China sews up the textile market
The South African textile industry says cheap imports from China are threatening to wipe out the local industry, where 75 000 jobs have been lost since 2002.
“We’re a very distressed industry at the moment. We’re actually on our knees ... we’ve been devastated,” said the managing director of Gregory Knitting Mills, Selwyn Gershman.
His Johannesburg-based factory has recently stopped exporting because its products cannot compete with those of China: some machines stand idle, employees have been laid off, and output has fallen.
Gershman accuses the government of not doing enough to prevent the influx of grossly undervalued Chinese textiles.
The Congress of South African Trade Unions (Cosatu) has acknowledged that the increase in Chinese textile imports has seriously affected South Africa’s balance of trade, as well as costing the country thousands of jobs.
According to Cosatu’s trade and industry policy coordinator, Tanya van Meelis, job losses in local textile manufacturing have led to deindustrialisation in places like Dimbaza, a town in the Eastern Cape province, which lost about 6 000 jobs in 2002.
Brian Brink, the executive director of the Textile Federation, has urged the South African authorities to use the World Trade Organisation (WTO) to safeguard the local industry.
However China’s economic and commercial counsellor to South Africa, Ling Guiru, said any move by the South African government to restrict textile imports from China will violate the WTO free trade agreement.
He added that even if Chinese imports were blocked, other countries like India and Pakistan will continue to sell cheap textiles in South Africa.
“The success of the Chinese textile and clothing industry can be attributed to its positive response and timely readjustment in the face of difficulties, instead of flinching and resorting to self-protection,” said Guiru.
Brink argued that SA should follow China’s example by providing subsidies, export rebates and low utility tariffs to textile manufacturers.
Meanwhile, Cosatu has turned up the pressure on major clothing retailers to sign an agreement committing them to buy at least 75% of their stock from local manufacturers.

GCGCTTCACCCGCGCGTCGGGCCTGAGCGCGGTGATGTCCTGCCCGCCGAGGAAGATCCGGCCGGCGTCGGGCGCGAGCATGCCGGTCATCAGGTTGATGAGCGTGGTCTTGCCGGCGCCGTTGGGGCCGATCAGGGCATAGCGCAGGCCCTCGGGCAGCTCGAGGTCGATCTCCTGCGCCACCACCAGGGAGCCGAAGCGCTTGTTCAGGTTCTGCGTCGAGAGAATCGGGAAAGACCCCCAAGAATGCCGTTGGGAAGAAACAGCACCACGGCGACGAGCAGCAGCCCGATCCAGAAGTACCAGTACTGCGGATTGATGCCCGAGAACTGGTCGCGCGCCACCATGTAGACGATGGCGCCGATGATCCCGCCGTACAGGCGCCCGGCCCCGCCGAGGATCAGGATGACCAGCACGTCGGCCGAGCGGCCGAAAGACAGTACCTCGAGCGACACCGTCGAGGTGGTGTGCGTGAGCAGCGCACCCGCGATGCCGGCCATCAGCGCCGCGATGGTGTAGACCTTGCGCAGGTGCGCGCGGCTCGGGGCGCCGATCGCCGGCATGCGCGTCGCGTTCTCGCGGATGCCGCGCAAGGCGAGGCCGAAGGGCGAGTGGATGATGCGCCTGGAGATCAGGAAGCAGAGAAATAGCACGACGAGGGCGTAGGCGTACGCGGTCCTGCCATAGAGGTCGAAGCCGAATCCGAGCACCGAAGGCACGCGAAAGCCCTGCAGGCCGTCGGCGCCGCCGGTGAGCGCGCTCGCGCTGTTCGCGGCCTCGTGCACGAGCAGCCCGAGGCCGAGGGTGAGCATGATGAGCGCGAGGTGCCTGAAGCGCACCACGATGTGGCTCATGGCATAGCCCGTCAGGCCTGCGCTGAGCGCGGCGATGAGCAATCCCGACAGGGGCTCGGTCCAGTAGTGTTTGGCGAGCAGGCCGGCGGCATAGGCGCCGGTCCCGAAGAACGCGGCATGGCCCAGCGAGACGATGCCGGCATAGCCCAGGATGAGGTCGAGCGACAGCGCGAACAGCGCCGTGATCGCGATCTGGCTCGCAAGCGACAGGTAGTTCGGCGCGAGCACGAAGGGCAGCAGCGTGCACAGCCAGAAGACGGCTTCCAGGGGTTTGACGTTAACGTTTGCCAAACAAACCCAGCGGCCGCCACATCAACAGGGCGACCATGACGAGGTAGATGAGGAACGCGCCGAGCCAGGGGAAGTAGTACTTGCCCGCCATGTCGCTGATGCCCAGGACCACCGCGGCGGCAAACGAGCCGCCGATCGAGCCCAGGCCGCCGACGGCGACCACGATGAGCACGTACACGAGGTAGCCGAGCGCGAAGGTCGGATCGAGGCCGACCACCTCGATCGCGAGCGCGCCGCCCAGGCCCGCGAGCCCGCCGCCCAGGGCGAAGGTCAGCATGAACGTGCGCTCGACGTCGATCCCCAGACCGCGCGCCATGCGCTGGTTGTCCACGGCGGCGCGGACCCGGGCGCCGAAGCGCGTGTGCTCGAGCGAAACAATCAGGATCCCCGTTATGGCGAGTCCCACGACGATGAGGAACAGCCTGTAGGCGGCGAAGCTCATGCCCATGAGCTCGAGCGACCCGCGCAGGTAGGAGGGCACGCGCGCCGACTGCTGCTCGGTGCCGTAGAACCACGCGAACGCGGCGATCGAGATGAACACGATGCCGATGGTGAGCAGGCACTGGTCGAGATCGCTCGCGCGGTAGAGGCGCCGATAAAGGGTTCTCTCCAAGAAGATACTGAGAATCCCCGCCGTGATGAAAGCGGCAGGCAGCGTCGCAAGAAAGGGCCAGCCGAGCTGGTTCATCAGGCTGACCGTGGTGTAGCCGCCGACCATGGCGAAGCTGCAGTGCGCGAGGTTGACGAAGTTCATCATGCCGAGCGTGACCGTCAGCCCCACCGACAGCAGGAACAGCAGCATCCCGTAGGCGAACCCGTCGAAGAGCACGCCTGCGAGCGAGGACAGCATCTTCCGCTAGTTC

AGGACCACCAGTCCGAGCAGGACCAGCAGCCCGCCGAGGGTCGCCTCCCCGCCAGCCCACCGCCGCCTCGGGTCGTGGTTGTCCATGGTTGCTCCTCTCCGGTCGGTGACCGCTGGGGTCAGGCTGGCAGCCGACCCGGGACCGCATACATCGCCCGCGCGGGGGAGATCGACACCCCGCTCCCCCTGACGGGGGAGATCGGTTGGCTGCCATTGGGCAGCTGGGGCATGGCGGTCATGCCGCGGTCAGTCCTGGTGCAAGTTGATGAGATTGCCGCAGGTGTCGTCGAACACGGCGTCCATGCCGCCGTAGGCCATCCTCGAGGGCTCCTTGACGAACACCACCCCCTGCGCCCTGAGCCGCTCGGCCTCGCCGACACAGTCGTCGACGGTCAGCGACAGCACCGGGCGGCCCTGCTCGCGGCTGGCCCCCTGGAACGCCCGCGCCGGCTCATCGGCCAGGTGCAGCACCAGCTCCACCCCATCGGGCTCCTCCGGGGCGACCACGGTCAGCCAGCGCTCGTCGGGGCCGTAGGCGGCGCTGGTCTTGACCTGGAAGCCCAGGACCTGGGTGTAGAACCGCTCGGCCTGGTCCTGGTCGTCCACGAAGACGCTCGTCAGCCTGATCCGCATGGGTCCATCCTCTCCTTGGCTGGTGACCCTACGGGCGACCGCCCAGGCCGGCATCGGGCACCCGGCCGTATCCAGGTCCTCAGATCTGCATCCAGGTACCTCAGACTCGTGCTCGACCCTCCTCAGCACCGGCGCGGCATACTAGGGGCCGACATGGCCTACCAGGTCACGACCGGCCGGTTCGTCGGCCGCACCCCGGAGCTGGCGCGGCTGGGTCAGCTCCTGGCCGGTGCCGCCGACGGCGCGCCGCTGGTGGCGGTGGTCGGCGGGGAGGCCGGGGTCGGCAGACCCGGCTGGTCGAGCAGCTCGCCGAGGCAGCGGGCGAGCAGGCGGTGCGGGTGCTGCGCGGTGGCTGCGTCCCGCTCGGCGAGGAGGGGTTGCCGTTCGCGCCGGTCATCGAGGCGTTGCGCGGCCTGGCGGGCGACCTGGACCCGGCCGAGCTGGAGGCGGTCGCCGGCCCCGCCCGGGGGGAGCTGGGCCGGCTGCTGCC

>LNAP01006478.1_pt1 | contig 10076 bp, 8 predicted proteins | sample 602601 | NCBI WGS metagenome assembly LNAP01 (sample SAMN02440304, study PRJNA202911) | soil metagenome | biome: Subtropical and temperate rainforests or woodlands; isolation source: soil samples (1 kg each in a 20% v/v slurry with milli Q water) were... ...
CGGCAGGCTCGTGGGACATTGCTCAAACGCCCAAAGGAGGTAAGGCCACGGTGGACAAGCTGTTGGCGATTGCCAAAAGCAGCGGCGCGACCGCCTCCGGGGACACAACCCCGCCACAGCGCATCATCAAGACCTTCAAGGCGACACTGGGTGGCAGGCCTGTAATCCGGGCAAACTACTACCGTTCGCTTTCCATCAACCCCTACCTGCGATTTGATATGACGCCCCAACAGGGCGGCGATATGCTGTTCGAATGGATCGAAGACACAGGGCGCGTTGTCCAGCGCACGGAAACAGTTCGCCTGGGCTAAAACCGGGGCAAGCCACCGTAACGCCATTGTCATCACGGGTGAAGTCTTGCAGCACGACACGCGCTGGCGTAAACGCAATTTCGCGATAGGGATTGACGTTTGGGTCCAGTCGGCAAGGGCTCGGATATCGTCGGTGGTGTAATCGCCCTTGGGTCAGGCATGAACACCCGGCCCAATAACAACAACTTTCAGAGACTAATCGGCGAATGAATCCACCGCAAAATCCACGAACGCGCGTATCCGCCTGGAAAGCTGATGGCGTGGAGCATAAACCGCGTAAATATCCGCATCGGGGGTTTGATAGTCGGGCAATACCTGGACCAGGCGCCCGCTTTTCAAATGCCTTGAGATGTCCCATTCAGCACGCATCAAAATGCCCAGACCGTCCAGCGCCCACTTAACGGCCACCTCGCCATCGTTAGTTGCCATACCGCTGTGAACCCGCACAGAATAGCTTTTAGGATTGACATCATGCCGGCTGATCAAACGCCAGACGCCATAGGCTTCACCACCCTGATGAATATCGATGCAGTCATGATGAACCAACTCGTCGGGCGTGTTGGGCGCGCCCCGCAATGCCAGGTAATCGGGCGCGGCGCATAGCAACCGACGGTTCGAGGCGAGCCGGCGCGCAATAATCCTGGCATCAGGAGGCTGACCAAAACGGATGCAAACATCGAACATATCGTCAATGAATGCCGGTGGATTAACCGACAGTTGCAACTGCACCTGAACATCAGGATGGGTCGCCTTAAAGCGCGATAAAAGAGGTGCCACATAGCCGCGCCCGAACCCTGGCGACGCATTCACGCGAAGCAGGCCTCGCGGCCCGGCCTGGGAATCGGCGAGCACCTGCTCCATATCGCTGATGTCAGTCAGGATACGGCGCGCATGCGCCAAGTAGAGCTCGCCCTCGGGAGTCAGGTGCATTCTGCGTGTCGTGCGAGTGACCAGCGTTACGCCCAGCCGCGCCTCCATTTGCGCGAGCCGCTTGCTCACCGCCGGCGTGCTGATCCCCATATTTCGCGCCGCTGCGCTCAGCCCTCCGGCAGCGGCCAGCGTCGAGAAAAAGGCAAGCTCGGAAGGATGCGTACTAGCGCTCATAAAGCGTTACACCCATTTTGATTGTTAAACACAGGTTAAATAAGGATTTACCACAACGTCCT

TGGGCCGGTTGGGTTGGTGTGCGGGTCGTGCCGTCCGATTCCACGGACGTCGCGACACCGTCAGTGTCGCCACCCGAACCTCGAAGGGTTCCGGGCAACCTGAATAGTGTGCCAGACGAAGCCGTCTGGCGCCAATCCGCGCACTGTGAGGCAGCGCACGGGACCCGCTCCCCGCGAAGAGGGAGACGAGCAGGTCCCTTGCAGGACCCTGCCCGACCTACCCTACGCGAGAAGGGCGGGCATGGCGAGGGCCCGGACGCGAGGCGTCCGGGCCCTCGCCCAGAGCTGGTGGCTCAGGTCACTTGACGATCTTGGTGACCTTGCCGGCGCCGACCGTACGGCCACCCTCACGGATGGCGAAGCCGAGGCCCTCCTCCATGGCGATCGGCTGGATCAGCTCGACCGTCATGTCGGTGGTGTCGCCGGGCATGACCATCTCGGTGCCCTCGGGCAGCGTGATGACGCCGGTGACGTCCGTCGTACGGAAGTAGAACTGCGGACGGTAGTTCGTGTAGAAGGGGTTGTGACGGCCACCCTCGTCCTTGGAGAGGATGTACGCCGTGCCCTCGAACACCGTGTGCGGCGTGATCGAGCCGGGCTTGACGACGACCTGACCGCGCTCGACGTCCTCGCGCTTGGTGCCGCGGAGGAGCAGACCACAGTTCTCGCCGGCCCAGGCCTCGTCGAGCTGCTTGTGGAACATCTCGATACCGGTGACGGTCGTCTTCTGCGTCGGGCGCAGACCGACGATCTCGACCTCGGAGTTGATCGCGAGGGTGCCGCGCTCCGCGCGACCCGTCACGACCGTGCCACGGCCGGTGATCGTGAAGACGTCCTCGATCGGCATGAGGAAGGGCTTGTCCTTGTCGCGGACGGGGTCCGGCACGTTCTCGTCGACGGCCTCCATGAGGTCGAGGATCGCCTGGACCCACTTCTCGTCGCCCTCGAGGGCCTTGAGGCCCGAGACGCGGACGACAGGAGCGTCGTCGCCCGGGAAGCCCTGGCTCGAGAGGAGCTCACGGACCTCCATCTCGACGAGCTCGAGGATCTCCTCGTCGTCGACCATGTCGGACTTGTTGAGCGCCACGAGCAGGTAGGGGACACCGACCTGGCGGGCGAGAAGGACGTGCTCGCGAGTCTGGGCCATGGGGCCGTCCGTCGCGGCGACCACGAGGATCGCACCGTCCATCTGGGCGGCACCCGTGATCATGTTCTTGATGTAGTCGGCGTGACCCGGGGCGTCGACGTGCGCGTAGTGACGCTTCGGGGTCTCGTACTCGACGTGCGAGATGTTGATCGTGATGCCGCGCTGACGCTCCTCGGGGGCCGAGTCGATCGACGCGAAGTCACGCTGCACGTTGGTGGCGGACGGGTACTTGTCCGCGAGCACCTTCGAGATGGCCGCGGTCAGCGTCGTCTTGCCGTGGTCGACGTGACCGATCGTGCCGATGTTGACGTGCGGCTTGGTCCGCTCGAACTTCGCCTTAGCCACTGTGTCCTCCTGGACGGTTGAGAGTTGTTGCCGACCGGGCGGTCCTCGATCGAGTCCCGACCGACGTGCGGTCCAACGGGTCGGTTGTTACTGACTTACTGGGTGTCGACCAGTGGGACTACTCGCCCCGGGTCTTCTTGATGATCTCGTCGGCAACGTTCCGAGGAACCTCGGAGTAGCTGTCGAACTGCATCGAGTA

In April the “Save Jobs” campaign, led by Cosatu, the South African Council of Churches and various NGOs, handed a memorandum to Truworths and Woolworths—two of the country’s leading fashion retailers—stating that clothing imports had seriously undercut local manufacturers, resulting in hundreds of job losses.
China’s emergence as major source of cheap textiles has been particularly devastating for small developing countries with less diversified economies, especially in Africa. The least-developed countries—as defined by the United States in the African Growth and Opportunity Act (Agoa)—could source inputs from anywhere to manufacture garments for duty-free export to the US, but this special concession expired at the end of 2004.
A report released earlier this year by the US International Trade Commission identified Lesotho, Kenya and Mauritius as being particularly vulnerable after expiry of the concessions that had allowed large low-cost producers to set up companies in Agoa countries for competing in the key US and European markets.
After the Agoa loophole closed in January 2005, six textile factories in Lesotho shut down, leaving 6 650 people jobless.
In Malawi, 2 511 jobs were cut in the textile sector between January and March, and 30 000 jobs are at stake in Swaziland’s textile industry. - Irin